Andrea Gonzales, second from left, is one of many recent graduates from Bourgade Catholic High School who will be the first generation in their family to go to college. (Ambria Hammel/CATHOLIC SUN)
Andrea Gonzales, second from left, is one of many recent graduates from Bourgade Catholic High School who will be the first generation in their family to go to college. (Ambria Hammel/CATHOLIC SUN)

Getting into and paying for college is a years-long endeavor. Being the first in the family to navigate those waters can make it even tougher.

It’s a reality that an average of 60 percent of seniors each year at Bourgade Catholic High School, 4602 N. 31st Avenue, face. People and programs long in place, however, smoothly guide all parents and students through the college and financial aid process.

“Just thinking about us going out and living on our own at the university was daunting,” said Andrea Gonzalez, shortly before graduating from Bourgade Catholic in May.

There’s selecting a college, the application process, finding financial aid and scholarships       and making logistical preparations to either live on their own or at least be more in charge of their futures. All of it was uncharted waters for more than half of Bourgade families.

“We had no clue even what to expect,” Gonzalez said.

She endured an additional hardship with a language barrier between her mother’s native language and the language used on most financial aid and college application forms. That’s where Carol Caruso, college counselor, comes in. The head of the counseling department moved exclusively to college preparation work this year.

“It was just the biggest help I’ve ever had,” Gonzalez said. She praised Caruso for making time to help her and every other senior individually.

Caruso’s redefined role also allowed her to continue offering regular extensive parent meetings and workshops and launch separate junior and senior parent newsletters to reach parents who can’t make the meetings. The newsletters highlight relevant deadlines, recap college search strategies and student internship offers.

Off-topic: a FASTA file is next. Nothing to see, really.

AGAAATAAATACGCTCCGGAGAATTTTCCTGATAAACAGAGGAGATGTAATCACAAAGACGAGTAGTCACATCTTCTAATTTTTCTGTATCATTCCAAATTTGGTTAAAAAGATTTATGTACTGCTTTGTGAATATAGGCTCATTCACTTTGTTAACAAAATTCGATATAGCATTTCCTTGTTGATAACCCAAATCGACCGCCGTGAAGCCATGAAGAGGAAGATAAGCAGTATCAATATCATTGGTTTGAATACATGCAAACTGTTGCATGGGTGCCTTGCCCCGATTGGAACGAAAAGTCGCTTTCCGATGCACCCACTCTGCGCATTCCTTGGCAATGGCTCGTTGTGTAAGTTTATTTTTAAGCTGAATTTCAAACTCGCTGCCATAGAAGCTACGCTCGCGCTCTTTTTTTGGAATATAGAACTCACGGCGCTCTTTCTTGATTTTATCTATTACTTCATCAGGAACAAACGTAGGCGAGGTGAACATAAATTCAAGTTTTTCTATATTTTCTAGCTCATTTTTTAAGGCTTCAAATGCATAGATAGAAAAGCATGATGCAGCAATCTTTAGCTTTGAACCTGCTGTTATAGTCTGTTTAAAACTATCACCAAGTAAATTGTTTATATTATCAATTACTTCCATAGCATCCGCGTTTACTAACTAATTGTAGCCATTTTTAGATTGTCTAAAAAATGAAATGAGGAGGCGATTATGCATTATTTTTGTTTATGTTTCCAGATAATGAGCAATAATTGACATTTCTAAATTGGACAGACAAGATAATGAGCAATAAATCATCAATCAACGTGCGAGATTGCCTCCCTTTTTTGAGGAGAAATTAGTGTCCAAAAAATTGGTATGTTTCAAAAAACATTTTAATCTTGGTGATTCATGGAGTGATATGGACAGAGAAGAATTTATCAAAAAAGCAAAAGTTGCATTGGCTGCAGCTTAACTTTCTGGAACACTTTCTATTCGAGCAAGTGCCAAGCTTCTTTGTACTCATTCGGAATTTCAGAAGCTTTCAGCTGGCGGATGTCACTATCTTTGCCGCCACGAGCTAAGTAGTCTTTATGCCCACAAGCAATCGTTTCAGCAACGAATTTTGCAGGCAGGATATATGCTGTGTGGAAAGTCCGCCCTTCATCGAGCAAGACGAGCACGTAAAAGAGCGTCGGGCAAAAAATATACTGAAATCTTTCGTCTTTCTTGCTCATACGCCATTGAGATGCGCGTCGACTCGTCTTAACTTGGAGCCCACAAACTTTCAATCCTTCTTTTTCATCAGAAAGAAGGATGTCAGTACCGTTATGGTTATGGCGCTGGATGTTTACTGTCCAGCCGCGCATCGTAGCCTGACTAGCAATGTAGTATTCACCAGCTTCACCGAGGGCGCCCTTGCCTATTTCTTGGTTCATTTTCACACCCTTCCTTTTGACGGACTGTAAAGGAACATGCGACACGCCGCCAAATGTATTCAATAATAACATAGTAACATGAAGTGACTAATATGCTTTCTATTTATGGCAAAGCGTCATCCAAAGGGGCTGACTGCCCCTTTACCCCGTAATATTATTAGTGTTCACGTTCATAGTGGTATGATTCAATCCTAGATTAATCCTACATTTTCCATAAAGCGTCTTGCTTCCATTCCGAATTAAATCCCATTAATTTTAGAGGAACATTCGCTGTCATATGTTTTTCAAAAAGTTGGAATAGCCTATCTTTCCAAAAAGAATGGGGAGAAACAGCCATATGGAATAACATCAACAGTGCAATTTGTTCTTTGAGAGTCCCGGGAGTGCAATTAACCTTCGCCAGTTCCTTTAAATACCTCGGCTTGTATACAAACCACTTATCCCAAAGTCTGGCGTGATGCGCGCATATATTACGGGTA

Students received more than $7 million in merit-based scholarship offers. Caruso has said in past school years that the money spent on high school tuition often offsets what colleges offer Bourgade graduates.

Gonzalez, who has taken honors classes since sophomore year, ended up applying for 15 scholarships and to 10 schools. She decided on the University of Arizona so she could be independent for a new experience yet close to home.

“Not going to college would not be acceptable,” said Gonzalez.

She watched her family remain in low-income jobs, something she said a college degree would address.

“The strong work ethic that their parents instill in them and we continue to motivate in them really makes a difference,” Caruso said.

She also acknowledged the role of peer and faculty encouragement to do their best and strive for higher education. Several English teachers made resume writing an assignment that was also tracked through the counseling office.

Jake Lambros
Jake Lambros

Classmate Jake Lambros said he didn’t know where he’d be in the college admission process by graduation if it weren’t for Caruso’s guidance and tips, especially those he took away from her College 101 class. The senior elective course teaches students how to apply to college and scholarships as well as budgeting. Students earn extra credit if a college accepts them.

“She made it a point to help us take a step forward,” Lambros said.

He received several full-ride offers. The visual learner mapped the pros/cons of each college on a chalkboard to help him make a decision. He ultimately decided on studying business administration at Grand Canyon University. Lambros earned many medals through Bourgade’s five-year-old swim team and is the first graduate to earn a swimming scholarship to a Division I school.

“She prepared us mentally for this huge step in our lives,” Lambros said.

Caruso said her class also features practical lessons. One assignment required seniors to head to the grocery store with an adult family member so they could get used to finding good buys and cooking meals. Another lesson involved the laundry and cleaning the bathroom.

These Bourgade graduates aren’t afraid to venture off to college and live as an adult.

“It’s my turn to take the driver’s seat,” Lambros said.